|dc.description.abstract||Background: Globally, caffeine is the most widely accessible psychoactive drug and has been shown to improve endurance performance as well as aspects of cognition, mood and perceptual responses during exercise. However, the ergogenic effects of caffeine between individuals are variable, and the cause of this variability is unknown. The CYP1A2 gene is known to mediate caffeine metabolism and has been suggested as a contributor to the variability of the ergogenic effects of caffeine.
Purpose: To investigate the effects of CYP1A2 genotype on exercise performance (10 km time trial), sleep, mood, cognition and perceptual responses following caffeine ingestion in adult male recreational athletes.
Methods: 16 recreationally trained athletes (age = 26.9 ± 7.93 y; weight = 77.00 ± 9.04 kg) volunteered for this study. Participants completed a familiarisation session at least one week before the first trial and a saliva sample was collected for testing of the participants’ CYP1A2 genotype. Participants completed two trials one week apart in a randomised double-blind placebo-controlled cross-over design. Participants were asked to abstain from caffeine ingestion and keep a food diary for 24 h prior to the trial. Participants wore an actigraph, and completed a sleep diary and Leeds Sleep Evaluation Questionnaire (LSEQ) every day for the two week duration of the trials starting 3 days before the first trial and ending 3 days after the second trial. The main trial consisted of a set of pre- and post-ingestion measures which included leg power by vertical jump height (squat jump – SJ; countermovement jump – CMJ), leg strength by maximal voluntary concentric and eccentric contraction of the knee extensors (isokinetic dynamometer), perceptual (feeling scale – FS; felt arousal scale – FAS), mood (profile of mood states – POMS), cognition (digit vigilance – DV; Corsi blocks – CB; rapid visual information processing – RVIP) and heart rate. Pre- and post-ingestion urine, saliva and blood samples were also collected for analysis of caffeine metabolism and genotype. Following completion of pre-ingestion measures, participants consumed a capsule containing either anhydrous caffeine (6 mg∙kg-1) or placebo (maltodextrin) and were instructed to rest quietly for 50 min. Following post-ingestion measures, participants completed a 10-km time trial run. Perceptual
measures (FS and FAS) including ratings of perceived exertion (RPE) were recorded every 2.5 km and heart rate was recorded every 1 km. A venous blood sample and saliva sample was collected at 5 km and 10 km. At completion of the 10-km time trial all post-ingestion measures were repeated, followed by another 50 min rest period. After the second 50 min rest period the participants completed the perceptual, mood and cognitive measures and further blood, urine and saliva samples were collected. Participants returned 24 and 48 h post-ingestion to repeat all post-ingestion measures and another blood, urine and saliva sample was collected. This protocol was then repeated 1 week later for the alternate treatment (placebo or caffeine). The effect of treatment (caffeine, placebo) and the interaction effect of treatment x time were assessed using a repeated measures ANOVA. A student’s t-test was used to measure differences between Leeds sleep evaluation questionnaire (LSEQ) and actigraph data.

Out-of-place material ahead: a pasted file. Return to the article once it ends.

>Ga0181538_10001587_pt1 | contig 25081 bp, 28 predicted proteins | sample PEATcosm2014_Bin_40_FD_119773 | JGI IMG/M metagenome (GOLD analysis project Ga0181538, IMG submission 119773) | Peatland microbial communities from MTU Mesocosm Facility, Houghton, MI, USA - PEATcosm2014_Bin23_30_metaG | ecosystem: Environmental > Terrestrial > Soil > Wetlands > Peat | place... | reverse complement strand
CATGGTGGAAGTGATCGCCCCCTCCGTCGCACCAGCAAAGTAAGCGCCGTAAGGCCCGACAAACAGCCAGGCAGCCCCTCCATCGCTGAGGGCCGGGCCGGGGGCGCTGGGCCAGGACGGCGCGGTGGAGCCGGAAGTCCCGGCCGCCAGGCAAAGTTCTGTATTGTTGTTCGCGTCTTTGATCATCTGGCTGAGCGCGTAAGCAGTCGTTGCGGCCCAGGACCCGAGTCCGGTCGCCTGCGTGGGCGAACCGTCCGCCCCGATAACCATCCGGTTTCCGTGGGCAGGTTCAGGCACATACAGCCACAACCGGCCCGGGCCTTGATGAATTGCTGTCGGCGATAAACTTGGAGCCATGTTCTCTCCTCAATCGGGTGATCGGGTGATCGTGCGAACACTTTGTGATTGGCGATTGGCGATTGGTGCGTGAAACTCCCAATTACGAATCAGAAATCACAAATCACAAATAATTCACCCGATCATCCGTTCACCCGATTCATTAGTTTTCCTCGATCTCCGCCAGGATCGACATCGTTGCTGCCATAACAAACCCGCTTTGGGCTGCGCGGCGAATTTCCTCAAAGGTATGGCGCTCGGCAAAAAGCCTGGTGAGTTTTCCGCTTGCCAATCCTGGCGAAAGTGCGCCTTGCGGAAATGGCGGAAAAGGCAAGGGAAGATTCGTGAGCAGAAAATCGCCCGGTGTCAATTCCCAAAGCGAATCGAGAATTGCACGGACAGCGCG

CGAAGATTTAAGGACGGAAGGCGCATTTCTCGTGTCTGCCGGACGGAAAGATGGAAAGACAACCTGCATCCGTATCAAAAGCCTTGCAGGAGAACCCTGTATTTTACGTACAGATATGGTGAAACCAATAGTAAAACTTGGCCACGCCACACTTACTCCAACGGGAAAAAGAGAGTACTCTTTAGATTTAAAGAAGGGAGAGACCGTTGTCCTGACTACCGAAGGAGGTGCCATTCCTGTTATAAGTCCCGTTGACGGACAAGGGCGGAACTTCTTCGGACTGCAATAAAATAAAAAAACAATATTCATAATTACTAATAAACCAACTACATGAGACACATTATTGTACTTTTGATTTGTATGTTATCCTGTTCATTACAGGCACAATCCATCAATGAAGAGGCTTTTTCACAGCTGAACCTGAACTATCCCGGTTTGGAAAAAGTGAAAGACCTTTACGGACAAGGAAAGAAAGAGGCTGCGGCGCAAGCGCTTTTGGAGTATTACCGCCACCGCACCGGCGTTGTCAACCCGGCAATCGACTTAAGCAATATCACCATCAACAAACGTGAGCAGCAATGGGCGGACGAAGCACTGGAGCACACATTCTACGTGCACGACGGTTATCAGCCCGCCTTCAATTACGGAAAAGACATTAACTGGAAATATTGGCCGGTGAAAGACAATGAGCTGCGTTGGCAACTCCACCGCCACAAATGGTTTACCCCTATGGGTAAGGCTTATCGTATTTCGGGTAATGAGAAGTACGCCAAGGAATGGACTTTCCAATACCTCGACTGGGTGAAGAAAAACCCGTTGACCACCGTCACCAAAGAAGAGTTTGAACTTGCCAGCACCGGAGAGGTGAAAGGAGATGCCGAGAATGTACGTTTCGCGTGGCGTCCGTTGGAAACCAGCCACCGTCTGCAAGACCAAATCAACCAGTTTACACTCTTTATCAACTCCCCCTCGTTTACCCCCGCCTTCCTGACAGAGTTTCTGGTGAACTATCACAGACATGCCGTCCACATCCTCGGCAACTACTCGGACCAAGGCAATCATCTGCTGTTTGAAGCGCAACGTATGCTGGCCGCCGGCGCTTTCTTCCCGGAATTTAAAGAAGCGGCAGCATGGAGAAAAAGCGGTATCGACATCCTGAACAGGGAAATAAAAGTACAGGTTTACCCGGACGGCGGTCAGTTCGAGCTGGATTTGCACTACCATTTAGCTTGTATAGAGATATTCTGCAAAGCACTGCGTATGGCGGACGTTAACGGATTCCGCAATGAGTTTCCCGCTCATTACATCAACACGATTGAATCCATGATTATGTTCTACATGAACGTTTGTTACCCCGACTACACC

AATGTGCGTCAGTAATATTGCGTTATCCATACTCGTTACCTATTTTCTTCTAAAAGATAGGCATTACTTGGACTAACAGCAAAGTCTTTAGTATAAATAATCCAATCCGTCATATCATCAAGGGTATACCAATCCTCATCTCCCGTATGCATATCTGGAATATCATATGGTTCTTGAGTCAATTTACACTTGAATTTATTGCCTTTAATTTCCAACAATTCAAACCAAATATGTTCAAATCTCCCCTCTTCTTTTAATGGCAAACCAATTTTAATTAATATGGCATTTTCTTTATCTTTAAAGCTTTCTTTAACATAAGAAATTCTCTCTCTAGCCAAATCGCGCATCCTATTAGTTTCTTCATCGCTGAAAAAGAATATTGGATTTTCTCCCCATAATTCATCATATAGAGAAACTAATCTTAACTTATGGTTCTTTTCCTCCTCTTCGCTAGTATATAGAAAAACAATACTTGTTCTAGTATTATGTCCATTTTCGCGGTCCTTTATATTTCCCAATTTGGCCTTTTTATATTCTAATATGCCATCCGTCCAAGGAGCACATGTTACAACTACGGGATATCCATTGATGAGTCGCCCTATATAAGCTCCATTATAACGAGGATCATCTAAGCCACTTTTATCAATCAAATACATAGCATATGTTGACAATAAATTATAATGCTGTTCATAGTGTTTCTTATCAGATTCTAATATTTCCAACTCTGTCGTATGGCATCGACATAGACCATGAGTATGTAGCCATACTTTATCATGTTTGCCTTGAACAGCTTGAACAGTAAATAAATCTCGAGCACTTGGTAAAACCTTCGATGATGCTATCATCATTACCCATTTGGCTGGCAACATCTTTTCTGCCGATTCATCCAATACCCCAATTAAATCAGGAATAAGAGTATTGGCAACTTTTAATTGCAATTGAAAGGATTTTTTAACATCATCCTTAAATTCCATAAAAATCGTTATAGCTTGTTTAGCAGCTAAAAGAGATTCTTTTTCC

Results: Fourteen of sixteen participants were heterozygous A/C CYP1A2 for the CYP1A2 genotype and therefore results based on genotypes could not be compared as originally intended. Plasma caffeine, paraxanthine and theophylline concentrations were all elevated following caffeine ingestion (P < 0.05) peaking at 10-km, 1 hour after the 10-km run and 24 hours post caffeine ingestion respectively. Caffeine did not significantly improve 10-km run times. Eccentric leg strength but not concentric leg strength was improved following caffeine ingestion (P < 0.05). Squat jump height but not countermovement jump height was improved following caffeine ingestion (P < 0.05). Digit vigilance reaction times were decreased significantly following caffeine ingestion (P < 0.05) and a trend of decreased rapid visual information processing (RVIP) reaction times were seen (P < 0.1), however, no improvements in the accuracy during cognitive tests were seen following caffeine ingestion. A trend of increased heart rate (P < 0.1) during exercise was observed following caffeine ingestion, but no significant differences in heart rate before and after exercise were observed.
Conclusions: While no overall, significant improvements in run time occurred following caffeine ingestion, 11 of 14 participants had a faster run time following caffeine ingestion compared to placebo. Caffeine, rather than the metabolites of caffeine, is likely the main cause of any observed ergogenic effects following caffeine ingestion as the improvements in reaction times, mood and
endurance performance occurred when plasma caffeine concentration was elevated but plasma caffeine metabolite concentrations were low. It was found that caffeine ingestion improves endurance performance and reaction times during cognitive tasks. Taken together, the pharmacokinetics of the caffeine and caffeine metabolite peaks suggest that for athletes with the A/C CYP1A2 genotype ingestion of caffeine 1.5 – 2 h prior to an event may be more beneficial for endurance performance compared to the usual recommendations of taking caffeine 1 h prior to exercise.
Keywords: caffeine, endurance exercise, CYP1A2, performance, genetics||en_US